I decided to be a good little blogger and not leave you all hanging about my appointment with the doctor on Monday. He started out with, “Your case is very rare and very tricky.” That made my heart try to jump right out of my body, but it didn’t quite make it. Instead it got stuck in my throat. I quickly attempted to swallowed it back down, but it slid right past my chest and landed in my stomach. It swam around down there for a while making me have to concentrate really hard on listening to what the doctor said and not throwing up all over his little rolly desk.
Fortunately, he was saying some things that made my displaced heart calm itself, and by the end of the visit it was back where it belonged and even feeling pretty optimistic, because even though my case is rare and tricky, this doctor has a plan. And that plan starts with removing my gallbladder. We’re hoping that removing the gallbladder will solve most if not all of my issues and this will be end, Amen. I will have surgery on Tuesday and I never would have thought I could be so excited about having a body part removed!
There you go. Consider yourself updated- those of you who were on the edge of your seats waiting for news (basically just my mom).
With all these appointments, tests, and procedures, I’ve spent a lot of time talking to medical professionals about what we do as missionaries in PNG. I’ve had some very interesting conversations with varying degrees of response from shock and awe to I don’t care would you please shut up so I can go to lunch.
I always find it fascinating to see what really surprises people or what they really focus in on about our lives and work. A lot of people really can’t believe that we can/do live without the internet. You know that meme that keeps going around saying something like, “Go live in a cabin in the woods for a month with no phone, internet, or TV for $100,000. Would you do it?” Umm, yeah. One month? Try six months and where is my money?
Anyway, there are lots of different things that people just can’t wrap their minds around. I always think it is going to be the witch killing, but it almost never is. Today was one of the funniest though.
I was talking to a nurse, explaining everything, answering lots of questions, and somehow we got to talking about mothers and babies and how no baby in Hewa wears a diaper.
She was shocked. She was speechless. Her eyebrows shot up so high they hit a flock of birds and crash landed into the Hudson River.
“But what happens when they go?” “I mean where does it go?”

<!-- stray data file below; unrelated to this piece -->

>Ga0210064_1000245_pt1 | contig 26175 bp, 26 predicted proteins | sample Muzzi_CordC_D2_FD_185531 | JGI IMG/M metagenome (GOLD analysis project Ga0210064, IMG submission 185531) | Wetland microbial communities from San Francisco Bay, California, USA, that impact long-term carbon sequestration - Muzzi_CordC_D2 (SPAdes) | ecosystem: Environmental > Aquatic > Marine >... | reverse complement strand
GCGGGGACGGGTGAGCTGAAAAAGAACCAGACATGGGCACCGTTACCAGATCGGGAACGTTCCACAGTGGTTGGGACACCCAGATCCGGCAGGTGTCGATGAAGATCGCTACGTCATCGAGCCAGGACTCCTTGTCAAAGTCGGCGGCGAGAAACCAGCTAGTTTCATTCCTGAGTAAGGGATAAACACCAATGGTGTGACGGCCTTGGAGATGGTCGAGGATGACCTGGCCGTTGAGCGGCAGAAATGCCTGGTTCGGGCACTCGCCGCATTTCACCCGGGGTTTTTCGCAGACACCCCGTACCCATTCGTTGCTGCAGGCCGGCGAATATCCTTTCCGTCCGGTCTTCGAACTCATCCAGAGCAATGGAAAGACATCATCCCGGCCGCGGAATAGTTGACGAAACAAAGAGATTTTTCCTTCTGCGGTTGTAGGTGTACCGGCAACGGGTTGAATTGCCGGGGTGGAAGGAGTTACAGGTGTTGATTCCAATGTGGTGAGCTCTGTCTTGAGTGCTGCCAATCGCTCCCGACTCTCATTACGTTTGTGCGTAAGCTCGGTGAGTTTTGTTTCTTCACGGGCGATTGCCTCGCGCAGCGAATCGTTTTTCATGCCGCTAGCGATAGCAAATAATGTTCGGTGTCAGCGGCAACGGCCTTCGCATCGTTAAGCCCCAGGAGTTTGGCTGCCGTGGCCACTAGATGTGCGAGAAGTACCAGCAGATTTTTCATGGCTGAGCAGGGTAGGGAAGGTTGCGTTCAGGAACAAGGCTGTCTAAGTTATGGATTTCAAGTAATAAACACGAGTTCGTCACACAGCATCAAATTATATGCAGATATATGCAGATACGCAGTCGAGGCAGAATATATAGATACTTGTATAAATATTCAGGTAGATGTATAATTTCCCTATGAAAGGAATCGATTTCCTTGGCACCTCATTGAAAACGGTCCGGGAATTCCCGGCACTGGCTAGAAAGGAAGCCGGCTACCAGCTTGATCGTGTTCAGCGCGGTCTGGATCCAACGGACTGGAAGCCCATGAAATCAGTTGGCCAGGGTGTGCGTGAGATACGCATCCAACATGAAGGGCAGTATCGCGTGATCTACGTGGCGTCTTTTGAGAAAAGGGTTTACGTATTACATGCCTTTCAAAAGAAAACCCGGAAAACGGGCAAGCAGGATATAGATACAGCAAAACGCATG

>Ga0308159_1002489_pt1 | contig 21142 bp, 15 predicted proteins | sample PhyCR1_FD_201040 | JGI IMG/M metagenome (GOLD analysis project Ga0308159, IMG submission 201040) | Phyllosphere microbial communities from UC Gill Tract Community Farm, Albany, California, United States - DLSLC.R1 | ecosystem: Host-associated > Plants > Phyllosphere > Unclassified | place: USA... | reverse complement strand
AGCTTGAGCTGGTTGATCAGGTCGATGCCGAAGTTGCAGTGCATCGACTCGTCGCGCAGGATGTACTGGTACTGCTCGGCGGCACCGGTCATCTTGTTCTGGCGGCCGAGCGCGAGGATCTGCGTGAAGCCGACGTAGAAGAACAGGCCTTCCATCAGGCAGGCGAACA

And when I explained that it just “goes” on the moms and they wipe it off with a rag and go on with life, it was like I said they mixed it up with dinner and ate it.
“Well, you must never hold their babies then, ” was her next response.
“Um, no, I am pretty much always holding a baby.”
“Do they go on you?”
“No, they instinctively know that I’m a spoiled Western lady and would die or at least get pancreatitis if I was ever pooped on.”
Is what I wanted to say, but instead I answered,
I refrained from showing her the picture my husband took one day after I was pooped on by one of the cutest babies* ever born into this world, but I won’t refrain from showing it to you.
|Yes, that is baby poop. He got me good.|
I tried to explain to her that I just wipe it off with a towel or rag like they do and keep talking/walking/doing whatever I’m doing at the time like it’s no big deal. I don’t freak out. I just act like they do. But the next time I go into my house I do shower and change my skirt. Fortunately, I’m rich enough to own more than one skirt and have the ability to that.
One of my favorite things to do in the village when a lady gives birth is to gift her with a meal and a new skirt. She has to bury the one she gave birth in (they don’t take their skirts off, ever, even to give birth or bathe) with the other bloody rags and towels to avoid contaminating anyone or anything which usually only leaves her with one skirt to wear. This means when her newborn poops and pees on her, she can’t change or wash it until someone graciously decides to give her another skirt or until she can afford a new one. Since babies don’t wait to start pooping, I don’t like the mothers to have to wait to be able to wash that poop off.
I also tried to explain this to the nurse today, but I don’t think her brain could handle anymore information regarding babies, poop, and no diapers because I had a hard time getting her to focus on anything else after that. Even as she walked out of the room she said, “It was nice to meet you and hear about your work,” and then mumbled, “no diapers…” as she walked out.
I say all that to say, I get pooped on. It happens. But it happens a lot less to me than it does to the actual mothers of the babies that are caring for them round the clock. And by now things like this in the tribe have become weirdly normal to us, so time in America is always a good wake-up call to what is and isn’t normal (nothing and everything). It reminds me that I should keep writing blogs and keep record of this weird life that God has given us because I don’t ever want to forget what He has allowed us to experience. I don’t ever want to forget that He uses us in this place with these people that are so different from us and everything that we know. I don’t want to forget what it is like to be so inadequate for a task, but for God to miraculously take everything that we are not, everything that we can’t and produce something eternal.
And as weird as it sounds, I don’t ever want to forget what it feels like to be pooped on, and just keep on going. Because that is daily life for my Hewa sisters. And I don’t ever want to forget what it is like to live life with them.
|*I wasn’t exaggerating|